Monday, 11 February 2013

Birding


It is the time of geese migration. Earlyish in the morning, hundreds, thousands of them sweep and honk across the farmland towards the bay. I always hear them first, always think 'what's that?' then look up, away, and spot their blurry bent line a mile or two across the fields. They don't stop here, which is maybe a good thing, but disappear into the opposite side of sky.

There are a number of ways people disturb the birds around here (and therefore me): sending dogs onto the sands, regardless of the waders out there, or maybe because of them; humans walking out towards them isn't much better, just slower; quad bikers hoon over the sands of Sunderland Point, which affects not just the birds but the integrity of the sands; every so often we have a couple of paramotorers hanging about overhead, low, slow and noisy noisy; yet things are far worse at Spurn Point, where they're struggling with the pros and cons of windfarms built across migration routes, and the news has gone quiet on what caused the vaseline coated guillemots and puffins on the south coast.

Birds do stop here, braving the human invasion, polluted mussel beds and warm water from Heysham power station. Plovers (happy to be corrected, they're always a distance away) fly low over the water's edge, usually in bright white contrast to the surrounding grey sea, and flash in that fish-like way of turning to vanish, the entire flock, out of sunlight, then cut back again into view, in the same clustered form. Mesmering. As are the lapwings that will suddenly fling themselves upwards, like ash catching on the wind, in some telepathic agreement. The herons, only poke about at low tide it seems, so are always too far away to awe at. Unless I accidentally send one up from a dyke at a field edge, its pterydactyl wings sending me back to some ancestral time of my deep imagination.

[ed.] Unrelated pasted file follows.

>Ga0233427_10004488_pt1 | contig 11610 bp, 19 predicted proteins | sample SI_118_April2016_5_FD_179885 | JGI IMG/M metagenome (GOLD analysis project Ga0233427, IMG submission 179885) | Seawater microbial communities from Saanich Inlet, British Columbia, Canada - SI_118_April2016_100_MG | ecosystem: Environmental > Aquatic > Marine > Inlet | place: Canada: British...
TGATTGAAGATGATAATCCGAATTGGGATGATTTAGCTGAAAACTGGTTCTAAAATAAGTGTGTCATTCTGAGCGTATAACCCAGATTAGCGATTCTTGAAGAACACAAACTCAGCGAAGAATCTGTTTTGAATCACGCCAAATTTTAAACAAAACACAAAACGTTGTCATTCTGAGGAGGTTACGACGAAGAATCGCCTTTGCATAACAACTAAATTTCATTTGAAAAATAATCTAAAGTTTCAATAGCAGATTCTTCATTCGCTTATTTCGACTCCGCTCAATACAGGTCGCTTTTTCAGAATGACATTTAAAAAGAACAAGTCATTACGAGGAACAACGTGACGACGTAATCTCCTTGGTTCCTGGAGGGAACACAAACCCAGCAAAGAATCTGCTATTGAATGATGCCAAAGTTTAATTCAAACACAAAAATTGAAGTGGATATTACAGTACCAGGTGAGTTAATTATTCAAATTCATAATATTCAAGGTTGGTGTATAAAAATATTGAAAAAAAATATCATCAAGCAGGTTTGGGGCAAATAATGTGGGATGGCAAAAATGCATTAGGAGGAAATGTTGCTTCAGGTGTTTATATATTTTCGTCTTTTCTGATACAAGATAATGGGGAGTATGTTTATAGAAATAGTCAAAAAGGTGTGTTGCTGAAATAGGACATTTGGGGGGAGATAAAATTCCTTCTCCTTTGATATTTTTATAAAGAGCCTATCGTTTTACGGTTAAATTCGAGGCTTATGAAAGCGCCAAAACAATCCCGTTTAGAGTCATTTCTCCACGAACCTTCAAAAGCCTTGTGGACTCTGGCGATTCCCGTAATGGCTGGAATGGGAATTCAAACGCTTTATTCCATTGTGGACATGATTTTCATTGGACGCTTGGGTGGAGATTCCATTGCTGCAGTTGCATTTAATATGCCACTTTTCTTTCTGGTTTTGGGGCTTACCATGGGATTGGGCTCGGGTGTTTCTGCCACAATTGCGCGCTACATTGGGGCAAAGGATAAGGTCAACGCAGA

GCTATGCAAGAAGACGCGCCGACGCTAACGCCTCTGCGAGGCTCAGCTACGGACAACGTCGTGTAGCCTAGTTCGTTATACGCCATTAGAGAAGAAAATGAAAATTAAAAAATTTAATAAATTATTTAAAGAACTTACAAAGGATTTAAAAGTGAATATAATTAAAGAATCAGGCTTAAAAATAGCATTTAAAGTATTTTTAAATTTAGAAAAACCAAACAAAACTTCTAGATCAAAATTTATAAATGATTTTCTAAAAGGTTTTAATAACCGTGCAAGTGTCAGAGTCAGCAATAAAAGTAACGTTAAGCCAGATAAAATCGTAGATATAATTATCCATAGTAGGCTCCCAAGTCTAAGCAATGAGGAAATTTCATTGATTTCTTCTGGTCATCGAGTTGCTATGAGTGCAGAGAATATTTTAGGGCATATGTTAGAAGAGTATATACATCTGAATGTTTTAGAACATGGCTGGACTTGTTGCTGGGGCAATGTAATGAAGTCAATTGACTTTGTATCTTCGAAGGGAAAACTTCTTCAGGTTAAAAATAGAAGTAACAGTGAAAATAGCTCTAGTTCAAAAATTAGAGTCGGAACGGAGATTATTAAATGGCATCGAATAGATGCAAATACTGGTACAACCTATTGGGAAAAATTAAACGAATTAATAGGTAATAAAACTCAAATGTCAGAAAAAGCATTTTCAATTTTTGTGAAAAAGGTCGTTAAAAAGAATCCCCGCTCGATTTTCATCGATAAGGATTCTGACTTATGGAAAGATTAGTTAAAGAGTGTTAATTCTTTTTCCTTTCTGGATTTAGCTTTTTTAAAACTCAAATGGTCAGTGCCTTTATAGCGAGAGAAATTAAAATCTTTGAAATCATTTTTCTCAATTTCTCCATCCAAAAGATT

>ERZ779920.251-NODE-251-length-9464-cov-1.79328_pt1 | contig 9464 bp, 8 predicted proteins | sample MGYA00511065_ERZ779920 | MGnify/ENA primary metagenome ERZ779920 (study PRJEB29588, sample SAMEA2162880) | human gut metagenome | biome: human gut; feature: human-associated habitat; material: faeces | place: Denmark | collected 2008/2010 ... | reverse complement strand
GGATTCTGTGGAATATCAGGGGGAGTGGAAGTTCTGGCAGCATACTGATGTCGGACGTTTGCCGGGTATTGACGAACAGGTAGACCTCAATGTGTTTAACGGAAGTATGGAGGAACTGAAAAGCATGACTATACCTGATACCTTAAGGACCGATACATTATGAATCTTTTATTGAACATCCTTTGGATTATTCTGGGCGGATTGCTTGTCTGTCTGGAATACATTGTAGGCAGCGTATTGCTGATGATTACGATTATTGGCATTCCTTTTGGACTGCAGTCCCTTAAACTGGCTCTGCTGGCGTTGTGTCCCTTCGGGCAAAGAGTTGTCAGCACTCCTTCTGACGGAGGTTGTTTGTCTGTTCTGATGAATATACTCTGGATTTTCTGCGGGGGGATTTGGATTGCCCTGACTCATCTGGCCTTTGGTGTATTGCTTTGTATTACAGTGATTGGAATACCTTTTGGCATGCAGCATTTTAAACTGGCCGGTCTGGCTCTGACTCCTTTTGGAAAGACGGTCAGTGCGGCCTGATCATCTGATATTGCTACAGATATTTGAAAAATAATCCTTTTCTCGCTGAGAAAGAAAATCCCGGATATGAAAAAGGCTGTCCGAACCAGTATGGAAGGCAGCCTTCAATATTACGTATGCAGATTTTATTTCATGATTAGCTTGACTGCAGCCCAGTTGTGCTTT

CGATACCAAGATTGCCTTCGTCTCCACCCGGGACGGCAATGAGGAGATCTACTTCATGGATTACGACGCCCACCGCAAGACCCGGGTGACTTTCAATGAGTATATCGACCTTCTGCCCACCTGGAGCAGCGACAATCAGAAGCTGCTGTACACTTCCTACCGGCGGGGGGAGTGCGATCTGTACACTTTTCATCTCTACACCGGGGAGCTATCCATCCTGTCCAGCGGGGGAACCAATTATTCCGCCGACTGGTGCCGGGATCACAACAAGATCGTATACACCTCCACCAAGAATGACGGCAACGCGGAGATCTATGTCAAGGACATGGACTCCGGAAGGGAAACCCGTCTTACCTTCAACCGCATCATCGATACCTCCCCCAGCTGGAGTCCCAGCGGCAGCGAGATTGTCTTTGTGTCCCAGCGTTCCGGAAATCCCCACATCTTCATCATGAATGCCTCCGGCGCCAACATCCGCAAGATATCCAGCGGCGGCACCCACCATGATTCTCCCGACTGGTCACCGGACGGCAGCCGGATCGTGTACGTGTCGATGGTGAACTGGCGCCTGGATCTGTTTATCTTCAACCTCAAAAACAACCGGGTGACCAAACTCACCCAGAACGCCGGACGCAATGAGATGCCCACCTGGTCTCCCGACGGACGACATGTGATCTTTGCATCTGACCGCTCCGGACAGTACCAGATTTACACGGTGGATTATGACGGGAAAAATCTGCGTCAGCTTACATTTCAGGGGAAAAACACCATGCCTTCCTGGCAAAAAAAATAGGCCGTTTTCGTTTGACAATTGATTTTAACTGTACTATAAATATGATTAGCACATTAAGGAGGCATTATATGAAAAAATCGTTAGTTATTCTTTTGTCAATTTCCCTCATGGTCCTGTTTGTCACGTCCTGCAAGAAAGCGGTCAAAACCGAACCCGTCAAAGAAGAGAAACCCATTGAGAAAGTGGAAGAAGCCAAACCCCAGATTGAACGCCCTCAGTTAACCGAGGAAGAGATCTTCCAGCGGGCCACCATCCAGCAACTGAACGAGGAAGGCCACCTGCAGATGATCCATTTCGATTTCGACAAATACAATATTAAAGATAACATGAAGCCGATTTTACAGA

I'm not a birder or twitcher (although they come here in numbers, last time for a dowitcher), just easily gobsmacked, snared by beauty and happy to crank back my neck and gawp.  

Monday, 4 February 2013

Car Park

I'm not talking painted bays or a three storey... This car park, before it was a car park, would have been a bicycle park, and before that, a farm track leading to a field. Although I wonder if it ever was just a track.


Visitors would have come here when the lighthouse was built in 1847 (with compensation money from the railway company that built the bridge further upstream so finishing Lancaster's career as a port). The lighthouse marked the channel to Glasson Dock, just another couple of miles upstream. As well as a marker for boats, lighthouses also act as beacons for landlubbers to walk to, acknowledge as journey's end, land's end and leave.

It is still is a farm track, one that bellies out just above the shingle beach/marsh opposite the lighthouse. A slither of gravel, puddles, broken bricks and silt. A beauty spot. Tyres and feet keep the field verges back.  Despite the wind-hammered fence posts, every so often either broken in half or at skewed angles from the ground, the wiring keeps most of the cattle in the field - apart from a sheep or cow each year or so.

(The cow that appeared last summer lay bloated on the beach for a couple of days before it was hefted away. A sheep, the summer before, rotted down to bones still strewn amongst the marsh.)

I like the car park. I like the improvised nature of it; that the farmer accepts the tradition of visitors coming to look at the waders, lighthouse, sunsets; that he doesn't seal the road so the pot holes grow year on year (you wouldn't park there in a car with low suspension); that what has drawn the visitors also brings crap to threaten its beauty; that it is locked every night to give the oystercatchers, dunlins, lapwings, herons, curlews, godwits peace from the walkers and their dogs. On low tide at sunsets the birds are all out, calling come here, go away, come, go ... as if they've pulled out whistles, horns and tooting streamers for a nightly party, I'm univited to, somewhere just beyond, low, in the dusk. An invisible avian metropolis, diminishing with the marsh year on year.